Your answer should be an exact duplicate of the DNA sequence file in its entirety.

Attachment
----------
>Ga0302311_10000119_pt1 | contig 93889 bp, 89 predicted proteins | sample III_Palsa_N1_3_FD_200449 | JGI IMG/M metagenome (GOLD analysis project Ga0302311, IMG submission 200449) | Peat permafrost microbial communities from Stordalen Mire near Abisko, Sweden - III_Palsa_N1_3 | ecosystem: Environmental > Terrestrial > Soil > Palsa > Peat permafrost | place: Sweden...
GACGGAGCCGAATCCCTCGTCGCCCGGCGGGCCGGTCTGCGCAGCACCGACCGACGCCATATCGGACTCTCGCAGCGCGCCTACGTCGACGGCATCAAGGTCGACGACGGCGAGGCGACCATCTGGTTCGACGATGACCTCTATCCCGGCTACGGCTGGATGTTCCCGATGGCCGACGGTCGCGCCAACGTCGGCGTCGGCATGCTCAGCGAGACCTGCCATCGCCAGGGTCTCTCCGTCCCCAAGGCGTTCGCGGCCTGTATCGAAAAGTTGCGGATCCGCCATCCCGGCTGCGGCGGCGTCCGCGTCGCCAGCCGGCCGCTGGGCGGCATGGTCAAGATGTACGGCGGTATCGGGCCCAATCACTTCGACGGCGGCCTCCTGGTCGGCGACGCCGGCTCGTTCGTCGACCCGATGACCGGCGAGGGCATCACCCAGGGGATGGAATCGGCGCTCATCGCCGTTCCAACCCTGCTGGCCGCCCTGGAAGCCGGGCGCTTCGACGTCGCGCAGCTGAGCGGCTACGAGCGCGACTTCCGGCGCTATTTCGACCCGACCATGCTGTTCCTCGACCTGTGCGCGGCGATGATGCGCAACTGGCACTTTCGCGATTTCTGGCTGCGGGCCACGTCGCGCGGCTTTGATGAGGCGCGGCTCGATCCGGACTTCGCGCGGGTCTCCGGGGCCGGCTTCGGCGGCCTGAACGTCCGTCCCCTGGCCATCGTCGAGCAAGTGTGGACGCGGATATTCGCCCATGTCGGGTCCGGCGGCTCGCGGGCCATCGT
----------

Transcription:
>Ga0302311_10000119_pt1 | contig 93889 bp, 89 predicted proteins | sample III_Palsa_N1_3_FD_200449 | JGI IMG/M metagenome (GOLD analysis project Ga0302311, IMG submission 200449) | Peat permafrost microbial communities from Stordalen Mire near Abisko, Sweden - III_Palsa_N1_3 | ecosystem: Environmental > Terrestrial > Soil > Palsa > Peat permafrost | place: Sweden...
GACGGAGCCGAATCCCTCGTCGCCCGGCGGGCCGGTCTGCGCAGCACCGACCGACGCCATATCGGACTCTCGCAGCGCGCCTACGTCGACGGCATCAAGGTCGACGACGGCGAGGCGACCATCTGGTTCGACGATGACCTCTATCCCGGCTACGGCTGGATGTTCCCGATGGCCGACGGTCGCGCCAACGTCGGCGTCGGCATGCTCAGCGAGACCTGCCATCGCCAGGGTCTCTCCGTCCCCAAGGCGTTCGCGGCCTGTATCGAAAAGTTGCGGATCCGCCATCCCGGCTGCGGCGGCGTCCGCGTCGCCAGCCGGCCGCTGGGCGGCATGGTCAAGATGTACGGCGGTATCGGGCCCAATCACTTCGACGGCGGCCTCCTGGTCGGCGACGCCGGCTCGTTCGTCGACCCGATGACCGGCGAGGGCATCACCCAGGGGATGGAATCGGCGCTCATCGCCGTTCCAACCCTGCTGGCCGCCCTGGAAGCCGGGCGCTTCGACGTCGCGCAGCTGAGCGGCTACGAGCGCGACTTCCGGCGCTATTTCGACCCGACCATGCTGTTCCTCGACCTGTGCGCGGCGATGATGCGCAACTGGCACTTTCGCGATTTCTGGCTGCGGGCCACGTCGCGCGGCTTTGATGAGGCGCGGCTCGATCCGGACTTCGCGCGGGTCTCCGGGGCCGGCTTCGGCGGCCTGAACGTCCGTCCCCTGGCCATCGTCGAGCAAGTGTGGACGCGGATATTCGCCCATGTCGGGTCCGGCGGCTCGCGGGCCATCGT